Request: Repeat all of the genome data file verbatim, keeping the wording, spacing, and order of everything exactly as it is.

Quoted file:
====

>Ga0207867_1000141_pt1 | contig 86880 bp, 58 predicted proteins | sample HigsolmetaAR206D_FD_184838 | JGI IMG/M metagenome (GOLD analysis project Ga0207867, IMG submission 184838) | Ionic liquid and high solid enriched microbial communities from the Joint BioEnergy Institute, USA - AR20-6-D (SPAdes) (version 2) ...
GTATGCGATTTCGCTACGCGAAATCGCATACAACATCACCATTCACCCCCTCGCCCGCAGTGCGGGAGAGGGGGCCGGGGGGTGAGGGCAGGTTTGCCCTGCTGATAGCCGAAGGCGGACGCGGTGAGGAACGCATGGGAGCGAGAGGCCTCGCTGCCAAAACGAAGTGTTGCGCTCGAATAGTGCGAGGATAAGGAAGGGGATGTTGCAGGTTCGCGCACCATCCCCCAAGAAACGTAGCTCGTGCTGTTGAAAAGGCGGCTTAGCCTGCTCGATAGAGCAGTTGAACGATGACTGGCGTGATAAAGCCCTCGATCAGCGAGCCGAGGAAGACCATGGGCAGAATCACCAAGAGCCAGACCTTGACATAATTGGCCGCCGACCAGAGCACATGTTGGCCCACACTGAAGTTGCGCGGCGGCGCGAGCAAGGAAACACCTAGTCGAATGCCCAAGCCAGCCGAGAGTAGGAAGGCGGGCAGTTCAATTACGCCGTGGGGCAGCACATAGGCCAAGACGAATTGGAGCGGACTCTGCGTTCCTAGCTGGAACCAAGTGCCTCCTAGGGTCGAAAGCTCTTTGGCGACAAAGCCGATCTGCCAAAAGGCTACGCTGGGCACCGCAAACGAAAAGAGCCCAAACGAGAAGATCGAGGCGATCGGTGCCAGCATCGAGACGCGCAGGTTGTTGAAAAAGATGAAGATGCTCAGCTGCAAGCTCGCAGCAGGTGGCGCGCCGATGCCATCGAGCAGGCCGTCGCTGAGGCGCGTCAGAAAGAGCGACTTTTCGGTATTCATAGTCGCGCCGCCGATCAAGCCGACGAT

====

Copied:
>Ga0207867_1000141_pt1 | contig 86880 bp, 58 predicted proteins | sample HigsolmetaAR206D_FD_184838 | JGI IMG/M metagenome (GOLD analysis project Ga0207867, IMG submission 184838) | Ionic liquid and high solid enriched microbial communities from the Joint BioEnergy Institute, USA - AR20-6-D (SPAdes) (version 2) ...
GTATGCGATTTCGCTACGCGAAATCGCATACAACATCACCATTCACCCCCTCGCCCGCAGTGCGGGAGAGGGGGCCGGGGGGTGAGGGCAGGTTTGCCCTGCTGATAGCCGAAGGCGGACGCGGTGAGGAACGCATGGGAGCGAGAGGCCTCGCTGCCAAAACGAAGTGTTGCGCTCGAATAGTGCGAGGATAAGGAAGGGGATGTTGCAGGTTCGCGCACCATCCCCCAAGAAACGTAGCTCGTGCTGTTGAAAAGGCGGCTTAGCCTGCTCGATAGAGCAGTTGAACGATGACTGGCGTGATAAAGCCCTCGATCAGCGAGCCGAGGAAGACCATGGGCAGAATCACCAAGAGCCAGACCTTGACATAATTGGCCGCCGACCAGAGCACATGTTGGCCCACACTGAAGTTGCGCGGCGGCGCGAGCAAGGAAACACCTAGTCGAATGCCCAAGCCAGCCGAGAGTAGGAAGGCGGGCAGTTCAATTACGCCGTGGGGCAGCACATAGGCCAAGACGAATTGGAGCGGACTCTGCGTTCCTAGCTGGAACCAAGTGCCTCCTAGGGTCGAAAGCTCTTTGGCGACAAAGCCGATCTGCCAAAAGGCTACGCTGGGCACCGCAAACGAAAAGAGCCCAAACGAGAAGATCGAGGCGATCGGTGCCAGCATCGAGACGCGCAGGTTGTTGAAAAAGATGAAGATGCTCAGCTGCAAGCTCGCAGCAGGTGGCGCGCCGATGCCATCGAGCAGGCCGTCGCTGAGGCGCGTCAGAAAGAGCGACTTTTCGGTATTCATAGTCGCGCCGCCGATCAAGCCGACGAT